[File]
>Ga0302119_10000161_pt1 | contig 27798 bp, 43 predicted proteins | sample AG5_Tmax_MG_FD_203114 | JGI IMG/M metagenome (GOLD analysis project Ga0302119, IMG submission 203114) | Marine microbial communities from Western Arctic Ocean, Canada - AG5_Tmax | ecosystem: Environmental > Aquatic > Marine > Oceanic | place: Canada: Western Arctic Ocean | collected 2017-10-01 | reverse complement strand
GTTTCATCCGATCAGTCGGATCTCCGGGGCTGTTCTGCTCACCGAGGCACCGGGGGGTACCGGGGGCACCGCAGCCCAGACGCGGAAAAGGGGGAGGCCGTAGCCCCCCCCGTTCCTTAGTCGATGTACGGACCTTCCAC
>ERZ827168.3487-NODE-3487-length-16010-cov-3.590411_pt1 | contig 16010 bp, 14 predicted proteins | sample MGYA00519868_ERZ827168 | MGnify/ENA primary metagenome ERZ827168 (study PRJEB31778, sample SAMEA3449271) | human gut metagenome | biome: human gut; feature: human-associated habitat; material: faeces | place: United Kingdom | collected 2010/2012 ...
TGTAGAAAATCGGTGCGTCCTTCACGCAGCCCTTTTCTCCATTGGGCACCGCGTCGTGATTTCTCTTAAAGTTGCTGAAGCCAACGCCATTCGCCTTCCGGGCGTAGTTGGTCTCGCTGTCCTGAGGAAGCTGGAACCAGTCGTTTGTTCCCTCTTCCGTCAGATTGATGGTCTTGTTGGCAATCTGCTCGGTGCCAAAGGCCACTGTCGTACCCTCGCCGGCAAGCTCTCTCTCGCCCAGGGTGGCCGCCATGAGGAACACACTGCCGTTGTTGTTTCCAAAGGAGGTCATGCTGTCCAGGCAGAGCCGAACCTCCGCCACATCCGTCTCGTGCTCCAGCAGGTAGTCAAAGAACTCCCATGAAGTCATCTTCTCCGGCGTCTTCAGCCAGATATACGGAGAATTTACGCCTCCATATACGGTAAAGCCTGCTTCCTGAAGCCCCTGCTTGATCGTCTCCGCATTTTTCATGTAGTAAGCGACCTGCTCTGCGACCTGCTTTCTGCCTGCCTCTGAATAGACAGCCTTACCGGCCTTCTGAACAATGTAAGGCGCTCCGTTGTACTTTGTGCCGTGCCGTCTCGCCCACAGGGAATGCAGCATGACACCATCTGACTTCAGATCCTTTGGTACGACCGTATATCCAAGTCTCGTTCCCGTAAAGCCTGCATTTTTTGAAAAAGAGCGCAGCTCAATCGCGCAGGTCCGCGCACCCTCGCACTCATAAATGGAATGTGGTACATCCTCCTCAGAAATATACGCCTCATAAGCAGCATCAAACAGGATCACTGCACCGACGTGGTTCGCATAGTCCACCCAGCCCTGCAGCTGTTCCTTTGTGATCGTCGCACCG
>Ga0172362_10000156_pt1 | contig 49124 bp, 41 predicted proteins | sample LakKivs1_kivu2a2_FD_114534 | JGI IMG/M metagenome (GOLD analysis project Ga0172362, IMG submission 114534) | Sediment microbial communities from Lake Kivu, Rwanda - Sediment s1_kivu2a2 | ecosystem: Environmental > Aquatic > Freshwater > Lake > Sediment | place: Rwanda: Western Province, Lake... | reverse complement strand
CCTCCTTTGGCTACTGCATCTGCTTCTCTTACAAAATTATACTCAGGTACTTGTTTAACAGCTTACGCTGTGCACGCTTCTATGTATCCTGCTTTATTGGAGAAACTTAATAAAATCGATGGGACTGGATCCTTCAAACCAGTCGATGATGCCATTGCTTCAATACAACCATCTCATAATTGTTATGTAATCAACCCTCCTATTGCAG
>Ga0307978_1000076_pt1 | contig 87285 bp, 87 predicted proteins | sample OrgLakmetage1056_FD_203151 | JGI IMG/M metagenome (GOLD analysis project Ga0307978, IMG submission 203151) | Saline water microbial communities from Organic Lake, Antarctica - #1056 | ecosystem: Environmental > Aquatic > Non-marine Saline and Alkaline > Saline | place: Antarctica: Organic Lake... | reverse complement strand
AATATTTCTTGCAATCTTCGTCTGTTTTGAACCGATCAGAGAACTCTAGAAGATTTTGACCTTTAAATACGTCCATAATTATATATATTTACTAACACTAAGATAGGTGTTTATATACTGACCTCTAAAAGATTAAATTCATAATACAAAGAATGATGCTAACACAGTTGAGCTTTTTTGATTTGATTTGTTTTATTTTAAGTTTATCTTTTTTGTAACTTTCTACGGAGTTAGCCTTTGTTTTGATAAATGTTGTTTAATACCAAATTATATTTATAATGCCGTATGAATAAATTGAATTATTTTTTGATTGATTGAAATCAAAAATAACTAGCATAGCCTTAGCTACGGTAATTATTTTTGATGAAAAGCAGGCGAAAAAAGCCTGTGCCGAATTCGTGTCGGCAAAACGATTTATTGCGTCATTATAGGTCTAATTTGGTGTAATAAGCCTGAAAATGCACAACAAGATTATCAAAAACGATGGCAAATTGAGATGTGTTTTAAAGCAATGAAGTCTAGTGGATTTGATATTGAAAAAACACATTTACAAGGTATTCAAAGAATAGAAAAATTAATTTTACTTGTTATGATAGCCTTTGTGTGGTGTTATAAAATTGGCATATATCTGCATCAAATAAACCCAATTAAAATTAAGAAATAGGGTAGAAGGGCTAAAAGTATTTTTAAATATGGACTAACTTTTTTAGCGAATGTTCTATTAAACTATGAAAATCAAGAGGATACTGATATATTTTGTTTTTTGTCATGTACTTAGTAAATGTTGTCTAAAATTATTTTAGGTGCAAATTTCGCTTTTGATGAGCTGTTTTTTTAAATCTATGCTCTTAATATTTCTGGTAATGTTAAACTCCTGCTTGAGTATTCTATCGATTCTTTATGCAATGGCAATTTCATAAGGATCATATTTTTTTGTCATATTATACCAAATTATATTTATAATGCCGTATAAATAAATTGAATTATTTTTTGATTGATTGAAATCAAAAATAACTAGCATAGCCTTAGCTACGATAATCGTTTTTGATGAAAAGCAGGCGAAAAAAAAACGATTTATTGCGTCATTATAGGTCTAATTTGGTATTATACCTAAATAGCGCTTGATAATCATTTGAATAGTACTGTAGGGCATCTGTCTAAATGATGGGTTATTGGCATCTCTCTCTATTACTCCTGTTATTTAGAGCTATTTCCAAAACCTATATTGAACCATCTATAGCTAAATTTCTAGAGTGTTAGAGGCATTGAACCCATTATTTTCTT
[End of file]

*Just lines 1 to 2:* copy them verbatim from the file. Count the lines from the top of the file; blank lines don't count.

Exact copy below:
>Ga0302119_10000161_pt1 | contig 27798 bp, 43 predicted proteins | sample AG5_Tmax_MG_FD_203114 | JGI IMG/M metagenome (GOLD analysis project Ga0302119, IMG submission 203114) | Marine microbial communities from Western Arctic Ocean, Canada - AG5_Tmax | ecosystem: Environmental > Aquatic > Marine > Oceanic | place: Canada: Western Arctic Ocean | collected 2017-10-01 | reverse complement strand
GTTTCATCCGATCAGTCGGATCTCCGGGGCTGTTCTGCTCACCGAGGCACCGGGGGGTACCGGGGGCACCGCAGCCCAGACGCGGAAAAGGGGGAGGCCGTAGCCCCCCCCGTTCCTTAGTCGATGTACGGACCTTCCAC